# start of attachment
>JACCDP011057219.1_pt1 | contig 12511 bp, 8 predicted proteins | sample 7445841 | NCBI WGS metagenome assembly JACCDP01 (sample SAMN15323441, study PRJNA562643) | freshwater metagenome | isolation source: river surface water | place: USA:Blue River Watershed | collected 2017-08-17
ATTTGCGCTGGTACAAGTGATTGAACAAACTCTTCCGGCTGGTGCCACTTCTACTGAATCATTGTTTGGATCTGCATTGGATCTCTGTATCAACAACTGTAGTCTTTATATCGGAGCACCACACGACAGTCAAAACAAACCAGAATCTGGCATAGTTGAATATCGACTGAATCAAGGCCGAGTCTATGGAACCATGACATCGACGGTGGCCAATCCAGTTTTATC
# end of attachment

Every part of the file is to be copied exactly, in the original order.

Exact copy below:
>JACCDP011057219.1_pt1 | contig 12511 bp, 8 predicted proteins | sample 7445841 | NCBI WGS metagenome assembly JACCDP01 (sample SAMN15323441, study PRJNA562643) | freshwater metagenome | isolation source: river surface water | place: USA:Blue River Watershed | collected 2017-08-17
ATTTGCGCTGGTACAAGTGATTGAACAAACTCTTCCGGCTGGTGCCACTTCTACTGAATCATTGTTTGGATCTGCATTGGATCTCTGTATCAACAACTGTAGTCTTTATATCGGAGCACCACACGACAGTCAAAACAAACCAGAATCTGGCATAGTTGAATATCGACTGAATCAAGGCCGAGTCTATGGAACCATGACATCGACGGTGGCCAATCCAGTTTTATC